Ex-Mossad Chief to International Community: Sanctions Only Way to Halt Iran's Nuclear Program

In a Wall Street Journal article co-authored with former intelligence officials and former diplomats, Meir Dagan outlines four steps the international community should take to stop Tehran's nuclear program.

Former Mossad chief Meir Dagan co-penned an op-ed in the Wall Street Journal on Wednesday and urged the international community to opt for tough sanctions on Iran in order to stop its nuclear program.

Dagan, who has been carrying out a public campaign against an Israeli military strike on Iran over the past few months, took his efforts to the international arena with the article, which he co-authored with a number of international intelligence officials and former diplomats, with a particular focus on U.S. decision makers.

For the article entitled, Dagan, Hanning, Woolsey, Guthrie, Silverberg and Wallace: Total Sanctions Might Stop Iran" - published in a newspaper that is seen as belonging to the right-wing conservative camp - Dagan enlisted the help of former head of the CIA James Woolsey, former head of the German intelligence services, August Hanning, a former chief of staff of the British armed forces, General Charles Guthries, a U.S. ambassador to the European Union, Kristen Silverberg, and a former U.S. Ambassador to the United Nations, Mark Wallace.

Dagan and his co-authors are part of a new intitiative of the American-based organization "United Against Nuclear Iran," and the U.K.-based Institute for Strategic Dialogue.

Our near future carries the risk of a military conflict with Iran, or a nuclear arms race in the already-volatile Middle East, wrote Dagan and the other officials.

It is still possible to avoid these outcomes, but only if like-minded nations act immediately to deliver a potentially decisive economic blow to the regime. It is still in Iran's interest to change course and address international concerns regarding possible military aspects of its nuclear program. Our rationale is based on strong empirical evidence from the last few months that sanctions are having a tangible impact.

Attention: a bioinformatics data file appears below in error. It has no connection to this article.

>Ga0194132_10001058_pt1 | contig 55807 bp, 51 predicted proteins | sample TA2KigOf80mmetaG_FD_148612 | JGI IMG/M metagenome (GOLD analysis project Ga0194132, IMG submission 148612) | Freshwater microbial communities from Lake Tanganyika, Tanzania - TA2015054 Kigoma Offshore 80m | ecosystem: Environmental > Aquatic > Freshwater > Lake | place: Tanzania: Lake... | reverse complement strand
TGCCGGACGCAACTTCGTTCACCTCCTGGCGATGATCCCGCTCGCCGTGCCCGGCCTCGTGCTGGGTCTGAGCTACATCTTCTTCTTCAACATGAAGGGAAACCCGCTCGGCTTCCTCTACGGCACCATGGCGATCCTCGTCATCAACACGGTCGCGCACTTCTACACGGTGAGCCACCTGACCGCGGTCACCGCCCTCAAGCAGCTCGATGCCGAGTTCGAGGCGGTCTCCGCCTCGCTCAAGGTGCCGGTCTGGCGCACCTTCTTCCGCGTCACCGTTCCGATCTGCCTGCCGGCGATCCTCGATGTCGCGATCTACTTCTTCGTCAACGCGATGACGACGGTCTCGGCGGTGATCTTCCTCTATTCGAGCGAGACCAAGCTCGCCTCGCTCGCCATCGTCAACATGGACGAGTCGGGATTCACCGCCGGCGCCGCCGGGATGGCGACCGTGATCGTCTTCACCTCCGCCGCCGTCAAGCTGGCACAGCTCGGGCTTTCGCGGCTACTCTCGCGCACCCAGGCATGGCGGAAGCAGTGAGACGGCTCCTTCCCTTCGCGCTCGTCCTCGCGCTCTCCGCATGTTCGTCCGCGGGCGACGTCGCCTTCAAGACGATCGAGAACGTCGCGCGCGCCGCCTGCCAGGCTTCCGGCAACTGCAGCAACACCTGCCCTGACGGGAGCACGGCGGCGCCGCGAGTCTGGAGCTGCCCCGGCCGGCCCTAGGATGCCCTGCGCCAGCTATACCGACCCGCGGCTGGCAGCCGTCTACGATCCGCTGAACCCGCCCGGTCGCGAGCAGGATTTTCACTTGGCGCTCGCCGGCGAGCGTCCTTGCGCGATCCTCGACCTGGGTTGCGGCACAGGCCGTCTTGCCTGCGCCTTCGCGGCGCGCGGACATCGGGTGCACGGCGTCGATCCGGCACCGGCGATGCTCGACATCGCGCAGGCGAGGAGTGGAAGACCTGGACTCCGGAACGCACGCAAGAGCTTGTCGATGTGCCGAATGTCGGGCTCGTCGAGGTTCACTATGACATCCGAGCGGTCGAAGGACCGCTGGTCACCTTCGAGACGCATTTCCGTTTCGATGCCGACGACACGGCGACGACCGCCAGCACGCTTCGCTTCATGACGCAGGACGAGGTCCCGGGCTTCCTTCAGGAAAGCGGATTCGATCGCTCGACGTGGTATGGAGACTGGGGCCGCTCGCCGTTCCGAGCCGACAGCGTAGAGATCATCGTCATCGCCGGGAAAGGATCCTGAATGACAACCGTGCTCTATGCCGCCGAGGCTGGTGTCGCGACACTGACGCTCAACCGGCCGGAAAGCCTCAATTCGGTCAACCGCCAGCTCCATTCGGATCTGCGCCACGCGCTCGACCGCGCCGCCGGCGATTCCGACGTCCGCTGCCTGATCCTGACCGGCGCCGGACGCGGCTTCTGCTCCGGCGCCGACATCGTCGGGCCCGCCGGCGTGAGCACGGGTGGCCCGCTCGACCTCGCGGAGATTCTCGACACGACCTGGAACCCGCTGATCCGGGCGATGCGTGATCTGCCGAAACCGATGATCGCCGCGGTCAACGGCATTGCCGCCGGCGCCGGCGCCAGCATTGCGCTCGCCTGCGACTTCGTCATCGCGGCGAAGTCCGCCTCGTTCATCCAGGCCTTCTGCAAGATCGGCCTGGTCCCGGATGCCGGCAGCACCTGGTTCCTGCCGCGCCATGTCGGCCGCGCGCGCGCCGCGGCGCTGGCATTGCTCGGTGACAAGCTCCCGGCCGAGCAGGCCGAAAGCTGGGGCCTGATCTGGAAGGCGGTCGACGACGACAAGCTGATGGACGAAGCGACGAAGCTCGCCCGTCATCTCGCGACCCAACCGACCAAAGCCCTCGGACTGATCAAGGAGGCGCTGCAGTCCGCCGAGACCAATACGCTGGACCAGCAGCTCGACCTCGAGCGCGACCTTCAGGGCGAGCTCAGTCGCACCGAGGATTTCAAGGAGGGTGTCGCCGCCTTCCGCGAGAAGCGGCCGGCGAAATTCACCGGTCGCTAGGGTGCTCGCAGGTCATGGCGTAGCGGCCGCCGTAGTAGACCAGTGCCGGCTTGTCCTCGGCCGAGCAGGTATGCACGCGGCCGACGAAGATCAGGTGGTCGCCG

Dagan and his colleagues laid out four steps that the international community must carry out in order to further isolate Iran, and in this way, prevent the need to use military force to stop its nuclear program:

1. To completely isolate Iran from the international banking system. By designating all Iranian banks for sanctions, the global community can fully sever Iran from the international financial system, the article said.

2. To require all U.S. and EU companies to disclose any and all investments and business transactions in Iran. Dagan and his co-writers are convinced that the moment companies are required to disclose their irresponsible business activities in Iran is the moment they end such business for risk of reputational harm.

3. To deny Iran access to international shipping, a move that would severely affect the regime given its dependence on global trade and seaborne crude oil exports, the article said. Aligned nations should prohibit international cargo shippers that service Iranian ports or do business with the Tidewater Middle East Co. (which handles 90% of Iran's container traffic) from shipping to the U.S., EU and elsewhere.

4. All insurance companies working with Iran should be prohibited from operating in the U.S. and the EU.

Dagan and his co-writers claim that tough sanctions will mainly harm the Iranian regime and the revolutionary guard, which they say controls the Iranian economy and profits at the expense of the Iranian people.

History has made clear that the regime will never change course due to half-measures; only serious steps like we've outlined have a chance of success, Dagan and his colleagues wrote.

With Iran finally feeling real impact from international sanctions, now is the time to increase the pressure," they added.

Dagan and his collaborators also added that, We cannot state with certainty that sanctions and pressure will compel the Iranian regime to change course. But it's common sense that before undertaking military action against a country, we should first try to dissuade it from its current course by applying decisive economic pressure. Doing so will show the regime that the world is serious and committed, willing to do whatever it takes to stop Iran's pursuit of nuclear weapons.

In April, Dagan told a New York conference that Iran's leadership is using "smart" diplomacy to advance its nuclear program, and that the Iranian threat is not a "quarrel" between Israel and Iran, but an international issue.

He told the conference that he agreed with Prime Minister Netanyahu's government that the Iran threat is a real problem, but disagreed with their policy on solving it. If the problem will not be resolved, Dagan added, a nuclear arms race will begin "all over the world, and not just in the Middle East."

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Former Mossad chief Meir Dagan with Prime Minister Benjamin Netanyahu.
Emil Salman